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Whatever your problems or mood let wildlife brighten your day (Ralph Hollins)


for May 1-15, 2014

in reverse chronological order

THURSDAY MAY 15 - 2014

I went over to the meadow for the regular conservation work session led this morning by Lesley Harris. Rachel Moroney from TCV was present to monitor the risk assessment procedures for the insurance renewal. The main task was to cut back the overhanging vegetation on the main paths, using the power scythe, strimmer and hand shears.

Here is Maurice clearing a path through the Cow Parsley on the main river path with the power scythe

Lesley gave details of the reptile relocation on Brook Meadow; 4 male Slow-worms, 39 females and 26 juvenile and 27 Common Lizards. Most were located in the Seagull Lane patch. The bitumen mats have been left on the ground for the reptiles to use.

Andy Skeet the Council arborist was present during the morning, along with two young chaps from the Lotus Tree Surgeons, lopping the unsafe branches from the Crack Willow trees in the south meadow.

One of the young fellows clambered up a rope suspended from a tall tree in Tarzan style.

Wild flowers
I noted the following new flowers on the meadow: Beaked Hawk's-beard and Cut-leaved Crane's-bill by the Seagull Lane gate. Stream Water-crowfoot in the River Ems. Guelder-rose on the path leading down to the south bridge.
A second flower spike of Southern Marsh Orchid has come up right next to the one I noticed a couple of days ago.
I had another look at the mystery plant with round leaves that I first noticed on May 8 on the riverside in Palmer's Road Copse. On smell alone, I don't think it is either either Hedge Woundwort or Water Mint. The smell is sweeter than Hedge Woundwort and much milder than Water Mint.

Malcolm's news
Malcolm Phillips spent some time on the meadow today. He saw the now regular Water Vole beneath the south bridge peeping out from vegetation. We have had almost daily sightings of this vole over the past week, but no sightings from elsewhere.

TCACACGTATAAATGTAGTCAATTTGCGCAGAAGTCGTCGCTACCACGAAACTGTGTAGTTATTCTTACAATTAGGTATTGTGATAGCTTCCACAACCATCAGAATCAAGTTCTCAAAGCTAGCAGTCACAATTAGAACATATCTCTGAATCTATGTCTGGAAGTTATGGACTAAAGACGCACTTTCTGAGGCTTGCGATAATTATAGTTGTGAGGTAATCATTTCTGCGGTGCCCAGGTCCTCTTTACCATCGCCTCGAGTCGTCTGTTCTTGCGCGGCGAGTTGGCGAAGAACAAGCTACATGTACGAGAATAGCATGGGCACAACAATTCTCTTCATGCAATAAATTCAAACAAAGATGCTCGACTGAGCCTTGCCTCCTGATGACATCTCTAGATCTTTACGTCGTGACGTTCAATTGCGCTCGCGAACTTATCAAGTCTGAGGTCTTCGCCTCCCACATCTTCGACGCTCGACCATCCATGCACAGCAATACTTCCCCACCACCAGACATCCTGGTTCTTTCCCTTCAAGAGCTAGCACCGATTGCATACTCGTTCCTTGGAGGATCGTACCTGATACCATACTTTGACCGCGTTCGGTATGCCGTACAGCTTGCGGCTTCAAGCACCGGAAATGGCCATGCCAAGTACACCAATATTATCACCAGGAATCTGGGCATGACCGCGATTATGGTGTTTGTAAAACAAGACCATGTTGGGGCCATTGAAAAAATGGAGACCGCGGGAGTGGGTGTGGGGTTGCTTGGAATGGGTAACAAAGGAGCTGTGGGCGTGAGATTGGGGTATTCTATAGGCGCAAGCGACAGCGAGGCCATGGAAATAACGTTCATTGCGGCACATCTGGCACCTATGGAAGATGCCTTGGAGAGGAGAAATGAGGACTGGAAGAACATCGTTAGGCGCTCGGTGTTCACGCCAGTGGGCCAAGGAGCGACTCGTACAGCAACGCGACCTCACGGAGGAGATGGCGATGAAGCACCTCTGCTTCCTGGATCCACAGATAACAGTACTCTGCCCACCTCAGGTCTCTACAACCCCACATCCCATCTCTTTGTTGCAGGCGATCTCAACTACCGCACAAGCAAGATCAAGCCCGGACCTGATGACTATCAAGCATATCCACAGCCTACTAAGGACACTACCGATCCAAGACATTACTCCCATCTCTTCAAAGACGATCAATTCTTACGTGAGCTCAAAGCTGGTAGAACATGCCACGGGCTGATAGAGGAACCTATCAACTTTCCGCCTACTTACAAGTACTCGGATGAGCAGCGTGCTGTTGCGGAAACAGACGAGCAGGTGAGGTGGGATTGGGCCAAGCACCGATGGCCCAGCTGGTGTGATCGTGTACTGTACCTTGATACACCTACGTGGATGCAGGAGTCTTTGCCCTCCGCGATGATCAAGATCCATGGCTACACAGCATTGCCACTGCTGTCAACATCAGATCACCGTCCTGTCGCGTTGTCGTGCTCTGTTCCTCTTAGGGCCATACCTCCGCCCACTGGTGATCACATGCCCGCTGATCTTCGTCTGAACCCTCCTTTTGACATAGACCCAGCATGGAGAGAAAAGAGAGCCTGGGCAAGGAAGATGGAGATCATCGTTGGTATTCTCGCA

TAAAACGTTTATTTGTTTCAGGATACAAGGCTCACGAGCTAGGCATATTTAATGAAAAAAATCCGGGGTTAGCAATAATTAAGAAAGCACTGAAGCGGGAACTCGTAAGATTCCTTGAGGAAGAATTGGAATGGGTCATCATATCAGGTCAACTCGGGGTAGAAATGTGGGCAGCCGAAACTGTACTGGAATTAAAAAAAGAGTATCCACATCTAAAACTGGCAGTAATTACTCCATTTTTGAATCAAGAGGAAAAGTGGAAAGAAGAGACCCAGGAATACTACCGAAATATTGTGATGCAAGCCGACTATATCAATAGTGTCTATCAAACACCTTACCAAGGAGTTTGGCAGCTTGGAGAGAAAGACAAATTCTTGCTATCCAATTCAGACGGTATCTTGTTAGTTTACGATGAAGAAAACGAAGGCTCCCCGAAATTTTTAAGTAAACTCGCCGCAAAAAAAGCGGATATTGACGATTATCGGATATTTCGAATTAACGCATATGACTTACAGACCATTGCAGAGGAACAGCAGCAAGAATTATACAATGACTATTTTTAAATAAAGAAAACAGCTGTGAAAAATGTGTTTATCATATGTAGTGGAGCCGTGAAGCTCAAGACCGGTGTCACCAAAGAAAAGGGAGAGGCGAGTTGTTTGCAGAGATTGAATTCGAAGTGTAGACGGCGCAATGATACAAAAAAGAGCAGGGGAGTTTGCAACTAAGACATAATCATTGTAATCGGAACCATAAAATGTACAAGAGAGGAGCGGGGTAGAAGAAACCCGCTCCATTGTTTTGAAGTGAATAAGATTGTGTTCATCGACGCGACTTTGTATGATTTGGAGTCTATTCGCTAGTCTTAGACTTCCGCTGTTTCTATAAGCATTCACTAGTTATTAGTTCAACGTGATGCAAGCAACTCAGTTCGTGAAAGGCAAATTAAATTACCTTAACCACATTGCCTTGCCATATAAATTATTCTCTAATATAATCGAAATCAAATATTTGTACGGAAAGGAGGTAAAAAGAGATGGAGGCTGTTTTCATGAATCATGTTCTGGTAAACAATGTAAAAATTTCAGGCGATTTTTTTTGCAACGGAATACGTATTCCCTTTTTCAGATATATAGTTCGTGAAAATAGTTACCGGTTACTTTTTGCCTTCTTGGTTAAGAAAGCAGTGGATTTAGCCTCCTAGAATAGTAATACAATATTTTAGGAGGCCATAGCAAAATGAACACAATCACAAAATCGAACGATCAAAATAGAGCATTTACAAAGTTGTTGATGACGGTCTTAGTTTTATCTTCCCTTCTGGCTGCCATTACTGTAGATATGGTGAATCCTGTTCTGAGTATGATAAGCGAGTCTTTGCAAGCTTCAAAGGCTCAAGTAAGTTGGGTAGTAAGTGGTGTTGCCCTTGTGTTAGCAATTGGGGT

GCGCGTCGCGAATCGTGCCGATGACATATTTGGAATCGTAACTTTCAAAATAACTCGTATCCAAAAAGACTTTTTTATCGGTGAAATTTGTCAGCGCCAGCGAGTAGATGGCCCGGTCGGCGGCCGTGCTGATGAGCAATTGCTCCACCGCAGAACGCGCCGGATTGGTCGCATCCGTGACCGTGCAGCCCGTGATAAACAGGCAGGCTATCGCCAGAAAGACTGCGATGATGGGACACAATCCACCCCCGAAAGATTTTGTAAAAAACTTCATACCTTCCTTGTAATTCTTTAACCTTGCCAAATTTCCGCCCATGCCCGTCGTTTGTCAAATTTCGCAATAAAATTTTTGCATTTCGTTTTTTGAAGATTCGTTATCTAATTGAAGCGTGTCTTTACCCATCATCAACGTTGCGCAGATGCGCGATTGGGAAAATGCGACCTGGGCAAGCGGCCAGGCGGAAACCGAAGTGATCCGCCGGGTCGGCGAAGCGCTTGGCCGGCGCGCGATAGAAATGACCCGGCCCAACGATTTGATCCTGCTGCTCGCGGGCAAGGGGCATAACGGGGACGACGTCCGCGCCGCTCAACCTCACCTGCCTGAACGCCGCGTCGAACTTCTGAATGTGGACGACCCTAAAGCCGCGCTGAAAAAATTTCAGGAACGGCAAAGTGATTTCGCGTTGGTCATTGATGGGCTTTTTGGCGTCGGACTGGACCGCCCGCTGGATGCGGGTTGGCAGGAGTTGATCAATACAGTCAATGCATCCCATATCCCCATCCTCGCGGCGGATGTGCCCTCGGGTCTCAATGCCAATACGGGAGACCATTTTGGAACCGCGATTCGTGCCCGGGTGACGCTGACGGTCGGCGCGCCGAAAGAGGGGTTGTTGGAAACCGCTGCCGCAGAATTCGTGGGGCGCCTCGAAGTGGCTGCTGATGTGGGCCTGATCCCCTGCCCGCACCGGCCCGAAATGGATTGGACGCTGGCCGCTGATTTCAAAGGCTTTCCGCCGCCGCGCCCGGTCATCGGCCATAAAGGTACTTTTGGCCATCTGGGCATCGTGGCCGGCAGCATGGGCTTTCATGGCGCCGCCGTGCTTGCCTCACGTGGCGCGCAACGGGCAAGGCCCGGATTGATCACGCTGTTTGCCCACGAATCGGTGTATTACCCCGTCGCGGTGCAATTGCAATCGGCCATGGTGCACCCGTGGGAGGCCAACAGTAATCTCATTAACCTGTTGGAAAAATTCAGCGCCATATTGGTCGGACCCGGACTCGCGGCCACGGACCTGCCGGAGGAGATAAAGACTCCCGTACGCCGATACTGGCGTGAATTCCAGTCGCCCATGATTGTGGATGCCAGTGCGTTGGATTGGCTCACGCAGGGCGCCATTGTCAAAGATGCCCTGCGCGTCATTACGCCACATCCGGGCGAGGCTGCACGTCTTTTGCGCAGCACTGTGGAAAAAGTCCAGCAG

Malcolm also got a photo of a female Banded Demoiselle - our first of the year on Brook Meadow.

Waysides News
On the Lillywhite's path wayside, Wood Avens is abundant on the southern verge near the wall and the leaves of the Sweet Violets have grown to an enormous size, as they always tend to in summer. Also, four spikes of Hairy Garlic were in full flower at the eastern end of the path behind the Garage.

Broad-leaved Willowherb flowering for the first time on the pavement in Victoria Road.

Hayling Oysterbeds news
Chris Cockburn provided a quick update about the sea bird breeding:
"Not a great deal has changed since the last update except that the first black-headed gull chicks have been seen. These chicks were at the north-eastern end of the East (curved) island.

A count of black-headed gull nests (telescoped observations from the footpaths surrounding the lagoon) gave 677 nests (335 on the West (straight) island and 342 nests on the East (curved) island. The total is considerably less than last year (1149 nests). It is likely that the E island count is less accurate due to the loss of most of the lettered pegs and to the habitat now being predominantly rubble, both factors being a result of the winter storms.
A keen-sighted volunteer is needed to count the Mediterranean gull nests (today's counter, "Blind Pugh", had difficulty in differentiating some of the gulls and ended up with a dodgy total of 14 nests). At high tide, today there were at least 40 common terns on the Stoke bay Spit.
Common terns are still looking interested in the site, but have not yet taken the plunge and selected nesting sites; however, they certainly have been taking plunges to get prey (sorry about that!!)
The three pairs of oystercatchers in the lagoon have all been seen looking for suitable nesting sites, but, so far, with no determined effort."

Reed Warbler at Baffins Pond
Eric Eddles has been hearing a Reed Warbler singing for the past two weeks, but this morning he managed to get a sighting and a photo of the bird.